Humans Decoded


Scientists have completed the first full and seamless catalog of genetic instructions of humans. It’s expected that research will help to explain how every cell in a human body is created. It will help develop highly effective diagnostic tools and treatments for diseases. 

What is the background?

Nobel Prize-winning Italian-American virologist Renato Dulbecco first pitched the idea to determine the DNA sequence of the entire human genome, way back in 1984.

An international research effort continued under the Human Genome Project.

Thirty-eight years and billions of dollars later, scientists completed the first full and seamless catalog of genetic instructions of humans. According to the Telomere-to-Telomere (T2T) consortium’s collection of papers (recently published in Science), the sequence — comprising more than three billion base pairs across 23 chromosomes — is gapless.

What is DNA sequencing?

Sequencing simply means determining the order of the base pairs in a segment of DNA. Human chromosomes range in size from about 50,000,000 to 300,000,000 base pairs (National Human Genome Research Institute, or NHGRI).

What led to the recent breakthrough?

Over the past decade, two new DNA sequencing technologies emerged that can read longer sequences without compromising accuracy. 

1.) The PacBio HiFi DNA sequencing method can read about 20,000 letters with nearly perfect accuracy. 

2.) The Oxford Nanopore DNA sequencing method can read even more — up to 1 million DNA letters at a time — with modest accuracy. Both were used to generate the complete human genome sequence.

What is the significance of complete genomic sequencing?

It shall help explain how every cell in a human body is created, which may shed light on the treatment, prevention, and cure required for a disease. For instance, The Cancer Genome Atlas (TCGA), a cancer genomics program in the US, has already mapped genomic changes in 33 cancer types in order to improve cancer treatment.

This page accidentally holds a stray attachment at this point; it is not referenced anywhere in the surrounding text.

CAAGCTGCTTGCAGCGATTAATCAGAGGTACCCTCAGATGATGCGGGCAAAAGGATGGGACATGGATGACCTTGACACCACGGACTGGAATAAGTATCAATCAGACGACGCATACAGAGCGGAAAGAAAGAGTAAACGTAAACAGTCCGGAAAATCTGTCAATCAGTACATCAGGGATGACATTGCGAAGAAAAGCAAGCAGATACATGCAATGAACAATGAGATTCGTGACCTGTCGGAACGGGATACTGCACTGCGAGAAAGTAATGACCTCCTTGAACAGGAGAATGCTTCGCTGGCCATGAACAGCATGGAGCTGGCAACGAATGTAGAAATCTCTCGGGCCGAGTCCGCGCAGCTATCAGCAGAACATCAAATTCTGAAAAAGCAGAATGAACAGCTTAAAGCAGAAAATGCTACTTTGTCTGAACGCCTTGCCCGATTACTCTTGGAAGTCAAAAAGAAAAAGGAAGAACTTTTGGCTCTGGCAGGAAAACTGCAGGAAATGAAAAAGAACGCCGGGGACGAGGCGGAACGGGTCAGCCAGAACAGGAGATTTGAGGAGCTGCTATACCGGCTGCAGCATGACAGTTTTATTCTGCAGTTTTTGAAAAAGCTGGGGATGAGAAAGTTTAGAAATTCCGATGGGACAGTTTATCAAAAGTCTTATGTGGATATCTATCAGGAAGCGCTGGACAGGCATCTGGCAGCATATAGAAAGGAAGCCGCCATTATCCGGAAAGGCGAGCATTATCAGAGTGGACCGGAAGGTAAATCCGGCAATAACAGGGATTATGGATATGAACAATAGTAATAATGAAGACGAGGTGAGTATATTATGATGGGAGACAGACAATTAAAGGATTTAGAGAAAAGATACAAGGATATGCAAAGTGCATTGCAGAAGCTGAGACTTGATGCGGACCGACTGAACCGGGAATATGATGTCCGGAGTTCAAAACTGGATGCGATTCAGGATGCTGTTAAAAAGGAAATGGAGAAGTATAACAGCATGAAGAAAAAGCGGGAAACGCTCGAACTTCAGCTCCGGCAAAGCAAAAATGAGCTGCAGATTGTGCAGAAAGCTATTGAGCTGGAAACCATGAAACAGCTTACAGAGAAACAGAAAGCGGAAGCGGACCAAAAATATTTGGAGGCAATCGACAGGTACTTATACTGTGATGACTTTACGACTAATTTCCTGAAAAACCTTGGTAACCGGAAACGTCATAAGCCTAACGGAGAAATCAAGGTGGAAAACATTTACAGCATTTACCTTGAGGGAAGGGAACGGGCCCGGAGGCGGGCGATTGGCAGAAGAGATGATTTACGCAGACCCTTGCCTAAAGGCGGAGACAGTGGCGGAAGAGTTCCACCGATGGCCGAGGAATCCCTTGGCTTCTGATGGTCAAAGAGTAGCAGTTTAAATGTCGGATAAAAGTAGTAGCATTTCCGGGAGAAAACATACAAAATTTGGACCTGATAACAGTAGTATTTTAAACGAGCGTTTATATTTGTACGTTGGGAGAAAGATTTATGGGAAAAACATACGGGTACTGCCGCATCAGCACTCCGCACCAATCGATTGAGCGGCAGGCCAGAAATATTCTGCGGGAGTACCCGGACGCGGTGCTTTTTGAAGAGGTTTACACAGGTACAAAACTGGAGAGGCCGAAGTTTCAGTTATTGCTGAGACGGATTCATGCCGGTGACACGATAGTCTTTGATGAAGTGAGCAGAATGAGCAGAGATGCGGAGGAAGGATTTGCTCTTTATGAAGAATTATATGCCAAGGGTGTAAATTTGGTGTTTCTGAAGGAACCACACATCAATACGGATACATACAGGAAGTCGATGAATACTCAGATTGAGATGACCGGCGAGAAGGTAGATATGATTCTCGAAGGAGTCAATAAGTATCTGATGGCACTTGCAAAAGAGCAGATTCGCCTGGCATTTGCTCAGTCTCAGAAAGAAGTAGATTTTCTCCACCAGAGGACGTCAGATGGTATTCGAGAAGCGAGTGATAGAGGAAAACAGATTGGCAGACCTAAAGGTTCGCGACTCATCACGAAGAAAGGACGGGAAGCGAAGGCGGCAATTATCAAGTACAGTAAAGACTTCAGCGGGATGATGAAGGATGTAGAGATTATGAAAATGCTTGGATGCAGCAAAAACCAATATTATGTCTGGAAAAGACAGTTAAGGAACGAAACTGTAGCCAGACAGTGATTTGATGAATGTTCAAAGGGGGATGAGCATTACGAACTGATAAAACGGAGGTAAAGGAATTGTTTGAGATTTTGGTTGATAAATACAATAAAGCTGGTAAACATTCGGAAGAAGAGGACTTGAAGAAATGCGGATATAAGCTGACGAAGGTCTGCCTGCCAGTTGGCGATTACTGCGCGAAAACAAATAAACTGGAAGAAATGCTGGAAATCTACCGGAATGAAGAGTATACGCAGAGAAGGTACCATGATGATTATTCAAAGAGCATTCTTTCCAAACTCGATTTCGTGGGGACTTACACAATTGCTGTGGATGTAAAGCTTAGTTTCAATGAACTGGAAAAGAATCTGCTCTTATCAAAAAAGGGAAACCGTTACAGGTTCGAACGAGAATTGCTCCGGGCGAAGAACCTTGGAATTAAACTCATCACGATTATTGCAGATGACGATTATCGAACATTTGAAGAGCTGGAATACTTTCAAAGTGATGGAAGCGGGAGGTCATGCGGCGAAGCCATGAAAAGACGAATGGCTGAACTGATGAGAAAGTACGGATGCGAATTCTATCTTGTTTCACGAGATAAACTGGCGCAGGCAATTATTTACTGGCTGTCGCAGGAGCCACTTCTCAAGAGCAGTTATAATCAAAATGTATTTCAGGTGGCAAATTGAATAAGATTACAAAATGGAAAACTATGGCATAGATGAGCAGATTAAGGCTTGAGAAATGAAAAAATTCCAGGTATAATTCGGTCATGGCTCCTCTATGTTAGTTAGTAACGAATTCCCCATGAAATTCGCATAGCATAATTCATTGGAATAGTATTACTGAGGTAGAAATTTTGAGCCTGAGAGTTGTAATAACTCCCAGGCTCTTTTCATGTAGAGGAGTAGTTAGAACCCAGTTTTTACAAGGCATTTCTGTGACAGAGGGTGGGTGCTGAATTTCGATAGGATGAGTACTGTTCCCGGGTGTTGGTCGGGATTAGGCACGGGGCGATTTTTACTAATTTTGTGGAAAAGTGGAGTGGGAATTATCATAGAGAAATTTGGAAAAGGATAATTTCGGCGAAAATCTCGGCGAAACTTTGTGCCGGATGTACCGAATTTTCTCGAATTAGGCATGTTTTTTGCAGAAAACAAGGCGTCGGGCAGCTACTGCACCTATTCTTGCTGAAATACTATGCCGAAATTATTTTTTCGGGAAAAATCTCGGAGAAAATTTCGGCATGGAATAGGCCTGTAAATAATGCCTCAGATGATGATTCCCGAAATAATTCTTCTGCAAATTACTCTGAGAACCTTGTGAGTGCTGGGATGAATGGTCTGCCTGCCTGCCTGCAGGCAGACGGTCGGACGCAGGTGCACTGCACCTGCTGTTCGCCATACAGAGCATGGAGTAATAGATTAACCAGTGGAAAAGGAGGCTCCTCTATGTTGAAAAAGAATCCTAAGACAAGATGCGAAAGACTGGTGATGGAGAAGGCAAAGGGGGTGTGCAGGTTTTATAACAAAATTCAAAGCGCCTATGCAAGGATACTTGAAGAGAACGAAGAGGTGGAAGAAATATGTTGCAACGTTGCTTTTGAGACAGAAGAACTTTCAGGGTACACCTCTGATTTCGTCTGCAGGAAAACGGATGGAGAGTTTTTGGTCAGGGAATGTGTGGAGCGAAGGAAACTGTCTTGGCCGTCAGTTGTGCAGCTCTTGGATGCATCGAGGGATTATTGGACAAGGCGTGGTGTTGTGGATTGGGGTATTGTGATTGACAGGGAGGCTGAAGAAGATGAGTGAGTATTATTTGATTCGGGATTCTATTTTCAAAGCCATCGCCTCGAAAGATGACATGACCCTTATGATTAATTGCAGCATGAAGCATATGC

It shall open the door for relatively effective personalized or precision medicine and genome editing in the future.

It should lead to powerful preventive medication and allow us to learn about risks of future illness, besides helping better plan dietary and lifestyle changes.

As DNA sequencing becomes the norm, it’s likely that medical prescriptions will be based on our genes — minimizing side effects and making treatments relatively effective. Currently, there are already over 250 US FDA-approved drugs labeled with pharmacogenomic information that can be prescribed based on a patient’s genetics. 

What is the way forward?

The sequencing is done, but the work is far from over. Researchers now want to decode full sets of DNA from a larger pool of individuals to capture all the variations that exist in human DNA. Already researchers, in a separate project, are building a “human pangenome” representing all the human genetic variations.

A strong set of ethical guidelines encompassing genetic research and editing needs to be formulated. As gapless, human genome sequencing will enable society to select specific embryos to avoid health problems and may lead to the rise of “superhumans”.

Source: This post is created based on the article “Humans Decoded” published in Business Standard on 16th April 2022

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